Federal, state, and local government changes to employment laws and rules (minimum wage, overtime, family/medical leave) affect the work of and people served by charitable nonprofits differently depending on each organization’s mission and focus area. Fundamental fairness dictates that any changes in governmental employment policies must incorporate revisions to existing and future contracts and grants through which charitable nonprofits perform services in communities on behalf of governments.

An overwhelming majority of nonprofits with paid staff provide some form of health insurance coverage for their employees. Rising health care costs add significantly to the operational costs of nonprofits, taking away resources that nonprofits could otherwise use to provide vital programs and services. If the quality of nonprofits' employer-provided health coverage declines, then nonprofits will experience greater difficulty attracting and retaining the quality of workers that is necessary to provide services in the most effective and efficient manner possible. As federal and state policymakers revisit health care laws, the National Council of Nonprofits strongly encourages them to adopt policies that enable nonprofit workers to have access to high quality and affordable health coverage and to ensure that any health care policy changes designed to provide health coverage cost savings, increased flexibility, and/or higher quality health coverage for businesses and business employees apply equally to nonprofits and nonprofit workers.

IV. Public-Private Collaborations for the Public Good

Charitable nonprofits are private organizations that share a commitment with governments to improving lives and communities throughout the country. The National Council of Nonprofits is dedicated to improving government-nonprofit contracting systems, and to strengthening the public-private partnership at all levels through collaboration and direct engagement. Specifically, the National Council of Nonprofits supports:

Federal

  1. Reforms to government-nonprofit grants processes that streamline policies and procedures to avoid duplication and waste, develop standardized definitions for contracting and grant language, ensure that payments to nonprofit organizations for direct and indirect costs from the federal government through state and local governments are applied consistently, fairly, and in a timely manner, and eliminate from federal statutes and regulations arbitrary caps on reimbursement of nonprofit indirect, administrative, or overhead costs.
  2. Adoption of reforms that help make the federal government a more productive partner with nonprofit organizations by establishing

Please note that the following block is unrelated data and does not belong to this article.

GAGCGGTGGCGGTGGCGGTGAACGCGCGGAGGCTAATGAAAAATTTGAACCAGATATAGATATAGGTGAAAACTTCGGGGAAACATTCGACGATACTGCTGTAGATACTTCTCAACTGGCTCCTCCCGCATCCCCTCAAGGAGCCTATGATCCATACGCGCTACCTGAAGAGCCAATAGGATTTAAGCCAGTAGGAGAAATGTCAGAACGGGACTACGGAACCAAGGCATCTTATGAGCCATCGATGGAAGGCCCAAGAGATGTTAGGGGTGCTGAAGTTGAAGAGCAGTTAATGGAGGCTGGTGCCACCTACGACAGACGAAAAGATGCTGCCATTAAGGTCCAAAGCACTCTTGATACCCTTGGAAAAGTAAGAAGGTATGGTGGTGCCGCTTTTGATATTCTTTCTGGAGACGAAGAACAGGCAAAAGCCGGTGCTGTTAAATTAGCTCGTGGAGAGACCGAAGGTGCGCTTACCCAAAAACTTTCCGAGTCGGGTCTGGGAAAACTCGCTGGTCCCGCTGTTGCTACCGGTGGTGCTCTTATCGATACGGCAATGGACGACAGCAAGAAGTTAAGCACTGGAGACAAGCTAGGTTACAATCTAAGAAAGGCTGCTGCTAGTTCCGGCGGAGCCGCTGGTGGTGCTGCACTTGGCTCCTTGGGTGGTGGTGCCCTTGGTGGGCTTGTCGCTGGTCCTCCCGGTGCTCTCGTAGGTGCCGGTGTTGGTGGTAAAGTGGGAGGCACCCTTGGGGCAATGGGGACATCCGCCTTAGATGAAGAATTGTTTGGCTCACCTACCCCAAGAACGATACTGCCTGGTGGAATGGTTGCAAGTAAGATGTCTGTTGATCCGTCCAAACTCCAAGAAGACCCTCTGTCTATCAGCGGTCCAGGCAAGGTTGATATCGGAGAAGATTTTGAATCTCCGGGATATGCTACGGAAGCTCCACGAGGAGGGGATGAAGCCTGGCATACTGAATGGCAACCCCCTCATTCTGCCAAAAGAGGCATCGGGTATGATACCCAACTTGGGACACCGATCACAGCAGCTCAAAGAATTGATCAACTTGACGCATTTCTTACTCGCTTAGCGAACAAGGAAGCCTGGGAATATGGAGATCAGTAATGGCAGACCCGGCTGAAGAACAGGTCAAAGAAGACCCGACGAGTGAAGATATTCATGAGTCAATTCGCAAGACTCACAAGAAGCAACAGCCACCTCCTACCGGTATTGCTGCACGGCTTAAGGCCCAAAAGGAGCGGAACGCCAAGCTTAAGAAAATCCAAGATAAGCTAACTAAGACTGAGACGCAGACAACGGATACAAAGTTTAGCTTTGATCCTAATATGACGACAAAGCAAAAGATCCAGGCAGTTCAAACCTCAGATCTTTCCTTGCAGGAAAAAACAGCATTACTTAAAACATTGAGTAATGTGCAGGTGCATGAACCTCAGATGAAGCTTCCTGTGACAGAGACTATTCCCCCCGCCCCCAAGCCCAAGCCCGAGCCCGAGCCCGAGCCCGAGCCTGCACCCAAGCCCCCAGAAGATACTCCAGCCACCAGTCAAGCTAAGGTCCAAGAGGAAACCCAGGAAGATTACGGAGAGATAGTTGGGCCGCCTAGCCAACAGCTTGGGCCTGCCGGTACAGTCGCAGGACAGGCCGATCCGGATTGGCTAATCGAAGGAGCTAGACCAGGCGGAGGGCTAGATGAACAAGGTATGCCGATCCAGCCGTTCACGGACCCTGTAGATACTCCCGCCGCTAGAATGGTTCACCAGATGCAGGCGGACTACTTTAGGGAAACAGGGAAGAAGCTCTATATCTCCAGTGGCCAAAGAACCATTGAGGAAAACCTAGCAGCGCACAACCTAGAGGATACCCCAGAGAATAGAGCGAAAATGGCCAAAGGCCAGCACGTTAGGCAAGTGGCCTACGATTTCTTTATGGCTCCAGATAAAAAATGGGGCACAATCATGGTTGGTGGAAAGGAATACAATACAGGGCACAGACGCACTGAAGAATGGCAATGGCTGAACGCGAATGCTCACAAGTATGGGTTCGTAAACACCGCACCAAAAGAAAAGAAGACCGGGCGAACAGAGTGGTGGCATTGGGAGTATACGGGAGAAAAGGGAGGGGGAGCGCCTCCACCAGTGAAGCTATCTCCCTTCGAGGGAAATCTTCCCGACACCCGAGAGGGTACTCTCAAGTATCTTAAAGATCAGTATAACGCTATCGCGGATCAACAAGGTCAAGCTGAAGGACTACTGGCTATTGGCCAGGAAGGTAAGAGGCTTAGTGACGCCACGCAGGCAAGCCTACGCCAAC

1. Better communication with the federal government;
    2. Better coordination of policies and practices within government; and
    3. Enhanced research and data sharing by government.
  3. Sufficient funding for nonprofit capacity building programs and reforms that expand the availability and range of trainings to address the needs of rural as well as urban communities.

State

  1. Creation of a senior Executive Branch Liaison to the Nonprofit Sector, such as a full cabinet-level official, special advisory council, or as a senior advisor in the Governor’s Office, and/or in the office of the state’s primary nonprofit regulator and other cabinet-level departments with the goal of ensuring collaboration between government and charitable nonprofits.
  2. The commitment of governments and nonprofit providers to collaborate in streamlining and reforming the existing dysfunctional contracting systems that deprive individuals of the services they need, deny taxpayers the full value of the programs they fund, and prevent nonprofit organizations from achieving their full impact.
  3. Collaboration between state and local governments and nonprofit contractors and grantees to:
    1. Ensure full and fair implementation at the state and local levels of the cost principles and other federal grants reforms contained in the Office of Management and Budget Uniform Guidance;
    2. Promote greater efficiency and cost savings by replacing existing state and local laws, regulations, and procedures with one uniform system based on the federal cost principles and reforms in the Uniform Guidance and applying them to all of their contracts and grants with charitable nonprofits, regardless of public funding source; and
    3. Identify and eliminate from state statutes and local ordinances arbitrary caps on reimbursement of nonprofit indirect, administrative, or overhead costs.
  4. Creation of bi-partisan Nonprofit Caucuses in State Legislatures to serve as resources for information on the nonprofit sector through which lawmakers can work together on legislative and regulatory issues impacting charitable nonprofits and the people they serve in their states and tap ideas and solutions tested in the real world by organizations dedicated to serving their communities.
  5. Recognition that new funding mechanisms – such as social impact bonds and pay-for-success programs – are neither the cure-all remedy for every social problem or public funding short-fall as promoted by some nor the guaranteed disaster in every circumstance warned against by others. Parties contemplating such funding arrangements should set expectations and avoid unintended consequences as they seek to address community problems by consulting the National Council of Nonprofits’ Principles for Consideration of New Funding Mechanisms.

V. Advocacy Rights: Promoting Civic Engagement

The nonprofit sector is vital for democracy to be successful; the rights of the people to gather through nonprofits to speak freely about public policies must be preserved. From before the time our nation was formed through today, individuals have assembled in groups to advocate for the advancement of the issues and concerns of their times. As safe havens for people to gather to amplify their collective voices, nonprofits have a duty to stand up and speak out for the public good and promote a more diverse, inclusive, and equitable society. Nonprofits often provide a voice for those individuals and groups who are unable to speak for themselves. Likewise, nonprofits share the responsibility to promote greater engagement of the citizenry, civic dialogue, open elections, and open government. For these reasons, the National Council of Nonprofits has long held that the public’s overall trust in the sector would diminish and thus limit the effectiveness of the nonprofit community if individual 501(c)(3) organizations came to be regarded as Democratic charities or Republican charities instead of the nonpartisan problem solvers that they are.